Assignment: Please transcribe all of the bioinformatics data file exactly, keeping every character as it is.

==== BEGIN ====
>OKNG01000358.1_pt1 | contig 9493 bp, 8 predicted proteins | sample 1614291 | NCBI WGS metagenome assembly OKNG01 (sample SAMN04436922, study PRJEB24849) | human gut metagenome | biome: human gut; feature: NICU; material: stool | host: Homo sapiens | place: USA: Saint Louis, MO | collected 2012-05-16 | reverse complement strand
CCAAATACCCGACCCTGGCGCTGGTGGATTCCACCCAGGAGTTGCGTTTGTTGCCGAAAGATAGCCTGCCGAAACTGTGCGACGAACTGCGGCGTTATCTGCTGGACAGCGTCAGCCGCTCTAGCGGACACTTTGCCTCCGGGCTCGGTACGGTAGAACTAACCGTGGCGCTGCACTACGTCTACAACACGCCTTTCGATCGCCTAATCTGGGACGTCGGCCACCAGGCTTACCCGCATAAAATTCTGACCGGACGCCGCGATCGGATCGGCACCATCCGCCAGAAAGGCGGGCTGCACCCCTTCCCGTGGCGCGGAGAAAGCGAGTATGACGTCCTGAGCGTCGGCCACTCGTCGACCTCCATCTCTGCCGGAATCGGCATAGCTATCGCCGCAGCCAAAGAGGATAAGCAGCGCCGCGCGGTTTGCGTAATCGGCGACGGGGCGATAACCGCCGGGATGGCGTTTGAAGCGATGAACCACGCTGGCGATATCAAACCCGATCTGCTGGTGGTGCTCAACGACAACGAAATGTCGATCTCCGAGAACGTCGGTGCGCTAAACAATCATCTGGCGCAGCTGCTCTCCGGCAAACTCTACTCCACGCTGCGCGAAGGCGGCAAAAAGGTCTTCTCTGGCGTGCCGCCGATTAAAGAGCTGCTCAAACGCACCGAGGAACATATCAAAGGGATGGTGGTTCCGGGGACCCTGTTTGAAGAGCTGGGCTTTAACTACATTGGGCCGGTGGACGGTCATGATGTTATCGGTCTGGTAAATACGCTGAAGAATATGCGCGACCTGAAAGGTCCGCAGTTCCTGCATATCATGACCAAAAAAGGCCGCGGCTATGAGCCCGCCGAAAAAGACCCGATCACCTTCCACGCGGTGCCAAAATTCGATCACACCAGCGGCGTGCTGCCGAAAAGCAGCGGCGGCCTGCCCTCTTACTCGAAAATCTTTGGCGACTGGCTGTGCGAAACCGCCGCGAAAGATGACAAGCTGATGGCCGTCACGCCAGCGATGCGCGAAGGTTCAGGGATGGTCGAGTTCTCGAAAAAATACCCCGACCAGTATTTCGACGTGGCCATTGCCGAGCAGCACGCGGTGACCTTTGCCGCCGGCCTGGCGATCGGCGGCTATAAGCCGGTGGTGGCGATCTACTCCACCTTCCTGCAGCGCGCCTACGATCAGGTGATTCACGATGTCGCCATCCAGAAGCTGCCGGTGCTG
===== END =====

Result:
>OKNG01000358.1_pt1 | contig 9493 bp, 8 predicted proteins | sample 1614291 | NCBI WGS metagenome assembly OKNG01 (sample SAMN04436922, study PRJEB24849) | human gut metagenome | biome: human gut; feature: NICU; material: stool | host: Homo sapiens | place: USA: Saint Louis, MO | collected 2012-05-16 | reverse complement strand
CCAAATACCCGACCCTGGCGCTGGTGGATTCCACCCAGGAGTTGCGTTTGTTGCCGAAAGATAGCCTGCCGAAACTGTGCGACGAACTGCGGCGTTATCTGCTGGACAGCGTCAGCCGCTCTAGCGGACACTTTGCCTCCGGGCTCGGTACGGTAGAACTAACCGTGGCGCTGCACTACGTCTACAACACGCCTTTCGATCGCCTAATCTGGGACGTCGGCCACCAGGCTTACCCGCATAAAATTCTGACCGGACGCCGCGATCGGATCGGCACCATCCGCCAGAAAGGCGGGCTGCACCCCTTCCCGTGGCGCGGAGAAAGCGAGTATGACGTCCTGAGCGTCGGCCACTCGTCGACCTCCATCTCTGCCGGAATCGGCATAGCTATCGCCGCAGCCAAAGAGGATAAGCAGCGCCGCGCGGTTTGCGTAATCGGCGACGGGGCGATAACCGCCGGGATGGCGTTTGAAGCGATGAACCACGCTGGCGATATCAAACCCGATCTGCTGGTGGTGCTCAACGACAACGAAATGTCGATCTCCGAGAACGTCGGTGCGCTAAACAATCATCTGGCGCAGCTGCTCTCCGGCAAACTCTACTCCACGCTGCGCGAAGGCGGCAAAAAGGTCTTCTCTGGCGTGCCGCCGATTAAAGAGCTGCTCAAACGCACCGAGGAACATATCAAAGGGATGGTGGTTCCGGGGACCCTGTTTGAAGAGCTGGGCTTTAACTACATTGGGCCGGTGGACGGTCATGATGTTATCGGTCTGGTAAATACGCTGAAGAATATGCGCGACCTGAAAGGTCCGCAGTTCCTGCATATCATGACCAAAAAAGGCCGCGGCTATGAGCCCGCCGAAAAAGACCCGATCACCTTCCACGCGGTGCCAAAATTCGATCACACCAGCGGCGTGCTGCCGAAAAGCAGCGGCGGCCTGCCCTCTTACTCGAAAATCTTTGGCGACTGGCTGTGCGAAACCGCCGCGAAAGATGACAAGCTGATGGCCGTCACGCCAGCGATGCGCGAAGGTTCAGGGATGGTCGAGTTCTCGAAAAAATACCCCGACCAGTATTTCGACGTGGCCATTGCCGAGCAGCACGCGGTGACCTTTGCCGCCGGCCTGGCGATCGGCGGCTATAAGCCGGTGGTGGCGATCTACTCCACCTTCCTGCAGCGCGCCTACGATCAGGTGATTCACGATGTCGCCATCCAGAAGCTGCCGGTGCTG